return HttpResponseBadRequest()

Then write a javascript function that gets the url using an ajax call to your new view and then redirects. You'd call this function as soon as the object's been selected. I would suggest using JQuery to do this, pure javascript will require you to write more code, and probably write browser specific code (depending on your target). Also it supports dealing with django's csrf protection (you'll need to implement this for ajax calls if you haven't already).

var redirect = function(obj) {
        url: '/your-get-url-view/',
        method: 'post',
        data: {'obj_id': obj},
        success: function(url){
            window.location = url;

I'm afraid I don't know how you're getting from the selected object to the pk (For simplicity I've assumed it's available to the redirect function) - you may have to do some processing in the view to get there.

I haven't tested the above code, but it should give you an idea of what I'm suggesting.

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I've thought of this, this would be very easy to implement as I'm using django JSON RPC service and jQuery client anyway. However I don't like the idea of resolving each url via separate request. This actually means I'll double number of AJAX requests. –  migajek Jan 30 '13 at 22:59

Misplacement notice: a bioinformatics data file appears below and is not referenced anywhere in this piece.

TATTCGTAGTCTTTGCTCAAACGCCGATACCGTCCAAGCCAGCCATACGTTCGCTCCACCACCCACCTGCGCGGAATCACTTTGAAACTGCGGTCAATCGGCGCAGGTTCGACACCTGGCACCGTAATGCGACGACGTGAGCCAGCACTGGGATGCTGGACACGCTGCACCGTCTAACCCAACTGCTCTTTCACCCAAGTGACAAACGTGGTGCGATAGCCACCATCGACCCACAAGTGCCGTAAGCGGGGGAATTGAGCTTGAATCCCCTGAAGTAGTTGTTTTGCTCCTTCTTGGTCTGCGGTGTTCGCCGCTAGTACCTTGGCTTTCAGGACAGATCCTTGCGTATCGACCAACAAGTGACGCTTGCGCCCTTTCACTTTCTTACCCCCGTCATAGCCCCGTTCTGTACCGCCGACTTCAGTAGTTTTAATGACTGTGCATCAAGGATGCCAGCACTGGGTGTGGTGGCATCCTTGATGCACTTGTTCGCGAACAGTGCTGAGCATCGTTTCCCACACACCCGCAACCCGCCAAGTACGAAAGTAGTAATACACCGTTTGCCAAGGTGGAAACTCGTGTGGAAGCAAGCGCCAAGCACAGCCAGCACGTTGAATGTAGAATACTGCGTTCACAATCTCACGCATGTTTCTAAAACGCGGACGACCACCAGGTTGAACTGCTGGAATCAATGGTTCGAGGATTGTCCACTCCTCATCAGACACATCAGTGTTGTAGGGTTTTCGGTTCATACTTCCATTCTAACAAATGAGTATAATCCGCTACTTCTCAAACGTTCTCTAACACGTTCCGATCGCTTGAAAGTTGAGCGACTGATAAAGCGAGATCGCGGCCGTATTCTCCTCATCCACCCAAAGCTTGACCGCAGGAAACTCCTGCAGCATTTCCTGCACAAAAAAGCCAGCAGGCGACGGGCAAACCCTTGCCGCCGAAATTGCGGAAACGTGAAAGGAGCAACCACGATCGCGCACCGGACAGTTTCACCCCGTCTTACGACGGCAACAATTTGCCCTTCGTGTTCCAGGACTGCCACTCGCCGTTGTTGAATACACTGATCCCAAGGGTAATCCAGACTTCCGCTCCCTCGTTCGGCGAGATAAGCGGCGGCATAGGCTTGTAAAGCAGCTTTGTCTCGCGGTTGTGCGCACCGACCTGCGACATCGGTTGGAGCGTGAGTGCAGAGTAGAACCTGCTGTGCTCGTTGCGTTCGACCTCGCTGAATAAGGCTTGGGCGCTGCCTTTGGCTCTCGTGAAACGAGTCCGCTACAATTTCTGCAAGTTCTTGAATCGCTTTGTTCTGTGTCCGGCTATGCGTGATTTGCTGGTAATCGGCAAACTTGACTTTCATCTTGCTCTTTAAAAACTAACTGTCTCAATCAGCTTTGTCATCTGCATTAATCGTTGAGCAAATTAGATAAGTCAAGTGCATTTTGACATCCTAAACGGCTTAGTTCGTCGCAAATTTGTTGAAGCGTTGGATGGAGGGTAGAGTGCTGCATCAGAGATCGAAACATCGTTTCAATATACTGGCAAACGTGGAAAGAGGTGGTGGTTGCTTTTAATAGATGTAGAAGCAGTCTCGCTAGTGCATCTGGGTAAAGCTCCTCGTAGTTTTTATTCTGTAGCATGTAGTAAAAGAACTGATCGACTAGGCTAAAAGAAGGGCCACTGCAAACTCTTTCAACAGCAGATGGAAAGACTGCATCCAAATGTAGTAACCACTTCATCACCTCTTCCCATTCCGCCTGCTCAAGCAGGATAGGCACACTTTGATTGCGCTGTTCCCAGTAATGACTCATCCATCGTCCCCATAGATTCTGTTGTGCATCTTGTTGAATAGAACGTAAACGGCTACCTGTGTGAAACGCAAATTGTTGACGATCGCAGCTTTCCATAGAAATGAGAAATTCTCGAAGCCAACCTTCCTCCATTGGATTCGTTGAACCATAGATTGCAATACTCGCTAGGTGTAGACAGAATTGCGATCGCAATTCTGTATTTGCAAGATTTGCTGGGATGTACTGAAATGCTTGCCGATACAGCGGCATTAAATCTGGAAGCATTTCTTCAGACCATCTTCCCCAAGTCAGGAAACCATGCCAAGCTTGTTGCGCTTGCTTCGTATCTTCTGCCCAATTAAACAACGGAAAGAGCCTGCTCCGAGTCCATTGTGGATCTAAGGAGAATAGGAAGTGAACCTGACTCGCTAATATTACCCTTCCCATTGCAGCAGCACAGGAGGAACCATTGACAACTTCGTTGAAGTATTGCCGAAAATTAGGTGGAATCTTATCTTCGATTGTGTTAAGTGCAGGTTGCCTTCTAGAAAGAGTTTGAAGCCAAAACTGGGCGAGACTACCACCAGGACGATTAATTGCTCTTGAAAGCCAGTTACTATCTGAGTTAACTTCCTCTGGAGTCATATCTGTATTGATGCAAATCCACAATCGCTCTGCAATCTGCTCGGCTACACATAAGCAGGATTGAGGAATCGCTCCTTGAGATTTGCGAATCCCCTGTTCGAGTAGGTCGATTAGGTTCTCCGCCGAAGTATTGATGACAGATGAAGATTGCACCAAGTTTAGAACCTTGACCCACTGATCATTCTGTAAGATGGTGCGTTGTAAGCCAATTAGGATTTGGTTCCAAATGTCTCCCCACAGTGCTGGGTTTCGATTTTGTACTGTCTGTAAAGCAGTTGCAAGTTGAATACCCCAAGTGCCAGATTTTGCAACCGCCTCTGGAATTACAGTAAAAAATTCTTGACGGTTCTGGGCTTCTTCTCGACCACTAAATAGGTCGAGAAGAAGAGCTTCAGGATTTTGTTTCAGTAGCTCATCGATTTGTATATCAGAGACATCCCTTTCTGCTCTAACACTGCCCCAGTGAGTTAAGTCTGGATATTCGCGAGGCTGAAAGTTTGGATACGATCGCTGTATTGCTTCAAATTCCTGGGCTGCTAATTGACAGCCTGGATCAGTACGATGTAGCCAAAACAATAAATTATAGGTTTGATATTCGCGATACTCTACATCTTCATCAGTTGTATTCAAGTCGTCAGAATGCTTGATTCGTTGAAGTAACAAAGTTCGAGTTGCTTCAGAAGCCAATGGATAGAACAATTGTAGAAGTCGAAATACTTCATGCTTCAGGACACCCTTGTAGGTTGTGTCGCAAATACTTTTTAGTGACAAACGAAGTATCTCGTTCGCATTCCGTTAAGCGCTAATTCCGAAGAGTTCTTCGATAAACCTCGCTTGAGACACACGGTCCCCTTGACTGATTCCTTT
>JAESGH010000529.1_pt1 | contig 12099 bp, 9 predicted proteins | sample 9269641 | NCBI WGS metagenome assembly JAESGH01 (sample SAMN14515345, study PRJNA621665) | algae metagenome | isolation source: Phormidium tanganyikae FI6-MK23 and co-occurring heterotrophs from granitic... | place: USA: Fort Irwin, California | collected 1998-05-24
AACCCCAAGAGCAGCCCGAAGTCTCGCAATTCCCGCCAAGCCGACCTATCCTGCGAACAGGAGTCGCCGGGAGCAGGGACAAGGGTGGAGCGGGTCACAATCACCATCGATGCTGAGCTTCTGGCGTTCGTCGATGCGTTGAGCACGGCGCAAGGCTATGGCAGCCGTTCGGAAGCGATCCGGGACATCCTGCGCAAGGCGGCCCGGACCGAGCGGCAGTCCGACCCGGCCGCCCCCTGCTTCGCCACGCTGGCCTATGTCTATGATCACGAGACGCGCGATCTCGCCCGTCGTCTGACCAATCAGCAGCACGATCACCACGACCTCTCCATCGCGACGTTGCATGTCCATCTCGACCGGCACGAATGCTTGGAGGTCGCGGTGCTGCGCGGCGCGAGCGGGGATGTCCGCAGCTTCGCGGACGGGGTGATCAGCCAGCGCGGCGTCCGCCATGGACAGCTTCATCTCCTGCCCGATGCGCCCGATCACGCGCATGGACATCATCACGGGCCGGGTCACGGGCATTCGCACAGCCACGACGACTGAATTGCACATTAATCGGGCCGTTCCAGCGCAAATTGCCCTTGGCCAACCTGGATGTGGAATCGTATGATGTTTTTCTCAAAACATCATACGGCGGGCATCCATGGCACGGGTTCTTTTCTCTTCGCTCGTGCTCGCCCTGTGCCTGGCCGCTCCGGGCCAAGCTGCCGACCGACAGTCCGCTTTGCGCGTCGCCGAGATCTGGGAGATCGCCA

Where is the pk coming from? if it's coming from the server then perhaps you could include the url in the json along with the pk (then attach it to a data attribute as in acjohnson55's answer). That would keep your http overhead down. –  Aidan Ewen Jan 31 '13 at 7:34
It is coming from the server, but I can't include every possible url for that object (there is plenty of them) just because I might use it here or there. It must be built client side. –  migajek Jan 31 '13 at 8:14
why can't you just include the 'update-objects' url? –  Aidan Ewen Jan 31 '13 at 10:50
because that would pollute the api with tons of unnecesary in most cases attributes. –  migajek Feb 1 '13 at 19:02